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- MSF: Closure of detention centre exposes migrants and refugees to even worse conditions. 17 Oct 2019
- OCHA: Humanitarian Coordinator for Libya El Hillo condemns increasing attacks on civilians, calls for the respect of international humanitarian law and protection of civilians [EN/AR]. 8 Oct 2019
- UNHCR: UNHCR Libya Response in 2019 (18 October 2019) [EN/AR]. 18 Oct 2019
- UNSMIL: Three months after the kidnapping of MP Sergewa, UNSMIL calls for her immediate release and all victims of enforced disappearance in Libya. 17 Oct 2019
- UNHCR: UNHCR Update Libya (18 October 2019) [EN/AR]. 18 Oct 2019
Over the five-year period since 2011, international support to mine action peaked in 2012 at $498.9 million, followed by a sharp decline in the next years all the way down to $352 million in 2015.
The top ten donors to mine action between 2011-2015 were: the United States, Japan, the European Union, Norway, Germany, Australia, the Netherlands, Switzerland, the United Kingdom, and Sweden.
Sharp drop in landmine casualties; but international funding for remaining mine clearance declines
(Washington DC, USA, 3 December 2014): Fewer people were killed and injured by landmines in 2013 than in any previous year, and nearly all use and production of the weapon has ceased, said the latest annual report of the Nobel Prize-winning International Campaign to Ban Landmines. Landmine Monitor 2014 was released on the seventeenth anniversary of the signing of the Mine Ban Treaty.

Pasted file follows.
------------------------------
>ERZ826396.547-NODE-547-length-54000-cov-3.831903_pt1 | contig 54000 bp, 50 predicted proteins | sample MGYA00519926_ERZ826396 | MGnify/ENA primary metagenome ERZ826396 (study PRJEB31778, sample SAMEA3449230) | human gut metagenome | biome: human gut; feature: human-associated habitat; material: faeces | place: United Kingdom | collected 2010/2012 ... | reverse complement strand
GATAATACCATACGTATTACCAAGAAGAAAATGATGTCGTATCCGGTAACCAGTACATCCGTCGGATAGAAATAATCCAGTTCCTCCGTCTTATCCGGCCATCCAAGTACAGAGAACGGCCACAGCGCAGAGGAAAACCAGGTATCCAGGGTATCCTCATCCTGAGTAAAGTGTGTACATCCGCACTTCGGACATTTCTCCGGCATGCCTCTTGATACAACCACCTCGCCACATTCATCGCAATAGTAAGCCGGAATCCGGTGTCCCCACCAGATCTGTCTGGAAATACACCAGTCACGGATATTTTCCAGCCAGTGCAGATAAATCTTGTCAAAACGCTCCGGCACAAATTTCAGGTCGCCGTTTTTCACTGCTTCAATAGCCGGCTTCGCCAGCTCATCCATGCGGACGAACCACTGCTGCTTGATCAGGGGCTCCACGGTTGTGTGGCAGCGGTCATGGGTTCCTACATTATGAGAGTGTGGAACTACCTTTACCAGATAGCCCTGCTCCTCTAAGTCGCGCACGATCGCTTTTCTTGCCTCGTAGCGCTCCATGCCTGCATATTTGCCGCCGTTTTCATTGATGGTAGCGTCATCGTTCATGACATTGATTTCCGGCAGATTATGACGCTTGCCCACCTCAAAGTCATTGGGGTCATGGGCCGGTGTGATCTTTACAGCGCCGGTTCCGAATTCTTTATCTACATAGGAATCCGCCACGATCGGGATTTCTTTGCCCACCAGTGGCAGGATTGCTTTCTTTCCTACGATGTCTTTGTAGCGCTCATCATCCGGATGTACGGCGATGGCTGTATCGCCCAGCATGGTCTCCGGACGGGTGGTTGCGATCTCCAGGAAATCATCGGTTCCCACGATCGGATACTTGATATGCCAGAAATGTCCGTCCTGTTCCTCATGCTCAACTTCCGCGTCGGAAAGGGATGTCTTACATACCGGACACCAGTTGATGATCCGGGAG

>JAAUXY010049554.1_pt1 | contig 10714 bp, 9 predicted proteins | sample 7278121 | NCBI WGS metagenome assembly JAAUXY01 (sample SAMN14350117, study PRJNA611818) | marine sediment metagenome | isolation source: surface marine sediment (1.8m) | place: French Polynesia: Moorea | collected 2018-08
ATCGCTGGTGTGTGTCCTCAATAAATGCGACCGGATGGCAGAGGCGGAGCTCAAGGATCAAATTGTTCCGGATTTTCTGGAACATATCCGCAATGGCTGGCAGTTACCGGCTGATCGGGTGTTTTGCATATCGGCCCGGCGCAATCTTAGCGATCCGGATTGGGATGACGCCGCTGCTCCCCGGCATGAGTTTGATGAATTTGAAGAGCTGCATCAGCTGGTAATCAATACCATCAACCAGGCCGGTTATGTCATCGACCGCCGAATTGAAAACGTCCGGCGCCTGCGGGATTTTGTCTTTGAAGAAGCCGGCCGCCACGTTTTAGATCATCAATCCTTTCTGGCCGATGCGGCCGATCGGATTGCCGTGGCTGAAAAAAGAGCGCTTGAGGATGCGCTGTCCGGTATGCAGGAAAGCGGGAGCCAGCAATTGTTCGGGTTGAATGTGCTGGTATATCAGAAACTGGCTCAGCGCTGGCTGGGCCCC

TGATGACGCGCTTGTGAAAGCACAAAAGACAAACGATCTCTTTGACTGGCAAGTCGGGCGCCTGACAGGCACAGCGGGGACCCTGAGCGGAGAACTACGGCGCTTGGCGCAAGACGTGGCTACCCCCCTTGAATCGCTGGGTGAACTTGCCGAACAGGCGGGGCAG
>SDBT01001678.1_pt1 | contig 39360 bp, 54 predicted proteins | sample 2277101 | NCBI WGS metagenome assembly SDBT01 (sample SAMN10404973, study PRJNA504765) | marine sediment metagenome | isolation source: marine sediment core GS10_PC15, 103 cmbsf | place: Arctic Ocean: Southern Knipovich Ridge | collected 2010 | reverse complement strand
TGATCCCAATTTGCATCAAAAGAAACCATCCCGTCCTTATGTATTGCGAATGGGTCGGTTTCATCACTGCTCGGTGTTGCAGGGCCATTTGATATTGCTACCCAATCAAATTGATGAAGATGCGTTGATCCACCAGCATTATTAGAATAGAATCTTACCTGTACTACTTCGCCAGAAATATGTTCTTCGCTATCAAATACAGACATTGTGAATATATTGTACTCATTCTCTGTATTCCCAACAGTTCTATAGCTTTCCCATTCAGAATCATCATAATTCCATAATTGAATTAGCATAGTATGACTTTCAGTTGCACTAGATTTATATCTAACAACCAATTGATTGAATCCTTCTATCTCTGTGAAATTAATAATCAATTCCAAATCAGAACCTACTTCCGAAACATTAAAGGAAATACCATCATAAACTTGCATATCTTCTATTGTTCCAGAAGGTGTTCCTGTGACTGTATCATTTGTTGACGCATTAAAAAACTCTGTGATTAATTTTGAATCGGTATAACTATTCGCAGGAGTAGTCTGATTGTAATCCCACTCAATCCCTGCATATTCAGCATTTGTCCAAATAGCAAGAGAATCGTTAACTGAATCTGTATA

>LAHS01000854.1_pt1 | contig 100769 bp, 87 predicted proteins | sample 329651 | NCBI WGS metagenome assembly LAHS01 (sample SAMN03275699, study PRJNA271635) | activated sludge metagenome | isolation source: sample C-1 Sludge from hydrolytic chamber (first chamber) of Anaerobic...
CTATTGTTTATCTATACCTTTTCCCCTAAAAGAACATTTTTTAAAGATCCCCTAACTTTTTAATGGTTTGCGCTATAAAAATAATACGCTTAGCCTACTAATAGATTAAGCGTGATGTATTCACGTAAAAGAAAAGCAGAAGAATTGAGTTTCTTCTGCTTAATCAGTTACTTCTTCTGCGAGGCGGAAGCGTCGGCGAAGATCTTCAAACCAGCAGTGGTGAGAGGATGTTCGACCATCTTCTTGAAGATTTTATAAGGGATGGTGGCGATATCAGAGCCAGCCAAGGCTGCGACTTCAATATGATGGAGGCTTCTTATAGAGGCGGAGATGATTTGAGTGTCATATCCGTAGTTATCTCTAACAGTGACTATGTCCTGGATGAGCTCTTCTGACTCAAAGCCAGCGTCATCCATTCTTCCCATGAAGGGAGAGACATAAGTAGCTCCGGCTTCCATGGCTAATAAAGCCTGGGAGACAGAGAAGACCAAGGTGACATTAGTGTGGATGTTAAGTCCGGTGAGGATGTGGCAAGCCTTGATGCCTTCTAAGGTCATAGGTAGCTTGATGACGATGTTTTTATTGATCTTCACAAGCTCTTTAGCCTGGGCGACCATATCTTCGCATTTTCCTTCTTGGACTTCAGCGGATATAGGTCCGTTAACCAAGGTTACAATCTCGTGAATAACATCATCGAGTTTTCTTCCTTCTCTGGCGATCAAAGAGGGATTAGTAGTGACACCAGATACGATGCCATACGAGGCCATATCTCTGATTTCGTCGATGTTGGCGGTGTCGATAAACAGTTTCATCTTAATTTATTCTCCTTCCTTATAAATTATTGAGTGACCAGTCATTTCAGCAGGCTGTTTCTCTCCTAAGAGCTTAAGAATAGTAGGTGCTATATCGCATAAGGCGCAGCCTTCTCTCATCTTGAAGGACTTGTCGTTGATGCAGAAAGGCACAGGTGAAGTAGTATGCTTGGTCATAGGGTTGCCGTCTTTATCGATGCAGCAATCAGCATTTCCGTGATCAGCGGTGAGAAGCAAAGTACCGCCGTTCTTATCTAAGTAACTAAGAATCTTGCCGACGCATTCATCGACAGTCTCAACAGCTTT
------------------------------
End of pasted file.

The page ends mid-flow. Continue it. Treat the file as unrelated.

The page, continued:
(3 June 2013) The Mine Ban Treaty Intersessional Standing Committee (ISC) Meetings that took place last week opened with disturbing news of credible reports which, if confirmed, would constitute the most serious violation the treaty has ever confronted: extensive use of antipersonnel mines by government forces in Yemen, as reported by ICBL member HRW, and Foreign Policy Magazine.
Landmine use by governments at low point, mine clearance funding at record level; assistance to landmine survivors still a challenge
Geneva, 29 November 2012: Only one government - Syria - has used antipersonnel landmines in 2012, matching the lowest point since the signing of the 1997 Mine Ban Treaty, according to Landmine Monitor 2012. Four governments used antipersonnel mines in 2011 (Israel, Libya, Myanmar, and Syria).